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Marsha Wolak Interview
Winner - 2011 WSOP Ladies Event
Alright High Rollers, on WSOP.com Nolan Dalla writes, ”Absolutely everything that is bewildering, magnificent, exciting, appalling & thrilling, about the contemporary poker scene was on full display at the 2011 WSOP Ladies World Championship. Our guest today, a fierce competitor at the poker table, a woman who not only played in that crazy tournament, she won it! She’s had multiple cashes at the World Series of Poker, a few on the World Poker Tour as well, and she recently had a sweet score at the Seminole Casino Coconut Creek. Marsha Wolak, welcome to the show, thanks for being our High Roller today.
MW: Great to be here. You have a great show and I'm looking forward to chatting with you and your audience today.
Q: You’re no stranger to running deep in these big tournaments. How do you manage to navigate these large field, multi-table events?
MW: You know what Derrick, people get overwhelmed when they go to the World Series of Poker and I tell them, ‘Don’t be afraid!’ Even with the Colossus, an event with 20,000 people, you’re not playing against 20,000 people, you’re just playing against eight people at a time, the people at your table.
High Roller Radio
You almost have to go into a vacuum, study the people at your table, and just know you’re not playing against the thousands of players in the room. You're only playing against the people at your table. This is why it’s important, when you sit down at the table, to put your phone away and study the players at you’re table because I think table draw is huge when it come to these deep, multi table tournaments. When you sit down, if you look around and have all the top players in the world at your first table it’s going to be tough. The goal in a multi-table event is to ease your way deep into the event, where you also have pros, versus tangling with them early.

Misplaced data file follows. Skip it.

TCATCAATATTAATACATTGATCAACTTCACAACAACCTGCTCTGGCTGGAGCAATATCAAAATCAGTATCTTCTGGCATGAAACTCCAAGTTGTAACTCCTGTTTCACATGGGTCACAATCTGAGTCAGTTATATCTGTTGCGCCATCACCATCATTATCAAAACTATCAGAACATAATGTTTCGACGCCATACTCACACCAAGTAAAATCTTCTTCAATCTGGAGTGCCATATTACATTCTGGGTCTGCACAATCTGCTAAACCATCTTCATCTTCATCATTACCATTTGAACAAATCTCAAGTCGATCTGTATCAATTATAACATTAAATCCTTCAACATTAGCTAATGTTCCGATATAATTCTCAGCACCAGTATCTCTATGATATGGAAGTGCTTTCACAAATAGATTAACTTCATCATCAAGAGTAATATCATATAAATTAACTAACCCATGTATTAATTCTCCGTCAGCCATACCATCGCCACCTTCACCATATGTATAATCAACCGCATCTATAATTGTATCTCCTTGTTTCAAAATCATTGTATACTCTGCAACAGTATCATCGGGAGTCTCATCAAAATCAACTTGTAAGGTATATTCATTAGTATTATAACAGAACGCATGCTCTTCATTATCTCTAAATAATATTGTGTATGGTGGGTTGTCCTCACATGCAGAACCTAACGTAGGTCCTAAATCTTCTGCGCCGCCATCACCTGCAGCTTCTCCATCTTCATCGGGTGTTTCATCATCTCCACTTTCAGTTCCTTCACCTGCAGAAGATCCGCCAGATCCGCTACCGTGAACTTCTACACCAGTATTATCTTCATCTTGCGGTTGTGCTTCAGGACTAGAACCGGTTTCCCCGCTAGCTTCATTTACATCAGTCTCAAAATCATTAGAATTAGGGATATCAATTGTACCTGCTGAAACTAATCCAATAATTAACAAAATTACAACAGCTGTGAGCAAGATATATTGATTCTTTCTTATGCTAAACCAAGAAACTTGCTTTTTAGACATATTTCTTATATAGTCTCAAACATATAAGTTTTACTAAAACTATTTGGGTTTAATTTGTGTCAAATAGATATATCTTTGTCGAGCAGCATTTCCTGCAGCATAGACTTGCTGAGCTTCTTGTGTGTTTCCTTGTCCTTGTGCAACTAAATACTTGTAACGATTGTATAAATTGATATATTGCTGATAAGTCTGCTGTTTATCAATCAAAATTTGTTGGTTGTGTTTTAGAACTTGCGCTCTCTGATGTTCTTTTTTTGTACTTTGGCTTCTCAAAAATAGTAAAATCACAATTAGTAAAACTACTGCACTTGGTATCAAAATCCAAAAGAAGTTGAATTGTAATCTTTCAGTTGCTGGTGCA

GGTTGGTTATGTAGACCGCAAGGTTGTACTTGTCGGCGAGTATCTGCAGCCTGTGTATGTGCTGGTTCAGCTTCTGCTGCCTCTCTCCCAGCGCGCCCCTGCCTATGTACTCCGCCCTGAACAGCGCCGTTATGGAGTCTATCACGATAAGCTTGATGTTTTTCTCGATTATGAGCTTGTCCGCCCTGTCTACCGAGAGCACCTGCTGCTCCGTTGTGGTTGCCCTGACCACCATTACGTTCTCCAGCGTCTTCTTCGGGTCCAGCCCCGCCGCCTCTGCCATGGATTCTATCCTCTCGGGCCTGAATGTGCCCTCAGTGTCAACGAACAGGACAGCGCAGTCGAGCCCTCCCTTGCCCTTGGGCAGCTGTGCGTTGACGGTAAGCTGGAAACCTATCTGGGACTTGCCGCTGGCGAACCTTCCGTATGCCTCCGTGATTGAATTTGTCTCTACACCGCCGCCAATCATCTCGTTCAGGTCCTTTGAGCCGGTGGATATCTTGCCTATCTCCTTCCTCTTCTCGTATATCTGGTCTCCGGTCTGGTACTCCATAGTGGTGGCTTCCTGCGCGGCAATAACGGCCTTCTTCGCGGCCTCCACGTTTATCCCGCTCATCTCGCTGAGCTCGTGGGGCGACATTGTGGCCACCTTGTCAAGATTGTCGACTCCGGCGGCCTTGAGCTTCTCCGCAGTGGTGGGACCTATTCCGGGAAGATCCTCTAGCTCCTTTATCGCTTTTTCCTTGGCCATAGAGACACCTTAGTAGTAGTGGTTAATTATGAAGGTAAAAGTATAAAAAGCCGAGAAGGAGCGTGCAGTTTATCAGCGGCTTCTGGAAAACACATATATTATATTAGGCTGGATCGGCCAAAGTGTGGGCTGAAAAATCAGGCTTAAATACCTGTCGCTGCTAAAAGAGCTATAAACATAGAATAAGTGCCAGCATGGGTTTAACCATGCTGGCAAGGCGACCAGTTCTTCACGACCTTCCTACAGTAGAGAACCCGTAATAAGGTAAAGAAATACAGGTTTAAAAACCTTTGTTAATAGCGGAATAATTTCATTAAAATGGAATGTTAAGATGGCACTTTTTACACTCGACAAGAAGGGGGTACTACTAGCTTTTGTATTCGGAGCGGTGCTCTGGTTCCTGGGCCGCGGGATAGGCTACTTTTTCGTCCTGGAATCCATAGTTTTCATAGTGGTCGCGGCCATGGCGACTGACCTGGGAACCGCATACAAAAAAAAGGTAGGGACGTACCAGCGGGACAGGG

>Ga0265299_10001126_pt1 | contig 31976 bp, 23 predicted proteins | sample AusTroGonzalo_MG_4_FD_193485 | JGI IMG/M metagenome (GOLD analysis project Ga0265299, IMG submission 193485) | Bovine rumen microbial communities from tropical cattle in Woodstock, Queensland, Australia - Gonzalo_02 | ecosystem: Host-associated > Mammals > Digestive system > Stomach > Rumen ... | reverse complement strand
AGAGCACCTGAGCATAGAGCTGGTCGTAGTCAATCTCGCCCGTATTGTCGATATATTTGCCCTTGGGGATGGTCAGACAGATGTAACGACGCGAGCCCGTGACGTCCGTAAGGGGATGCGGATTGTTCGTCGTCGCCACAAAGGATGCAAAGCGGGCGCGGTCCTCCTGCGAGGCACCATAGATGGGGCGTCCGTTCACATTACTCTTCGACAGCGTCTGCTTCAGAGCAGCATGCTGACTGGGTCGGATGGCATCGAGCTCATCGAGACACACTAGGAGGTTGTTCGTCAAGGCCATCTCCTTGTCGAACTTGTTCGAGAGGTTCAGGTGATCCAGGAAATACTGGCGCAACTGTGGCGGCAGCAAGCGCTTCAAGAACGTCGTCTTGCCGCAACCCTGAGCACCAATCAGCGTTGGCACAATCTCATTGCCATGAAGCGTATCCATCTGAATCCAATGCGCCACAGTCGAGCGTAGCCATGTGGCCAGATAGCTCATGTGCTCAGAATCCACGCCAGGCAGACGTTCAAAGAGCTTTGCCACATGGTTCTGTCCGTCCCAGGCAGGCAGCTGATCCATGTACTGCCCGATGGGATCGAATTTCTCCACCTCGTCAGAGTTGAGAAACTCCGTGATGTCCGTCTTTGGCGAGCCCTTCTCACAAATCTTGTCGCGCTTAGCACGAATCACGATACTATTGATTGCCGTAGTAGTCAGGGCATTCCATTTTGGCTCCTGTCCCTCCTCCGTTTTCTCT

Q: It can be intimidating when you land a tough table draw, right?
MW: I remember the first time I went to the Rio, it was 2008 or ’09. I had gone to the ladies academy, the one taught by Annie Duke, and then I played the ladies event. I was so nervous. I was shaking and intimidated, not because of the players but just because of the momentous moment of the WSOP, with thousands and thousands of players, hundreds of tables and room after room. I have a terrible sense of direction so I was always lost, trying to find my room, trying to find my table, and I was awestruck in a lot of ways. But, I just love it. I wait all year for it and can’t wait to go back.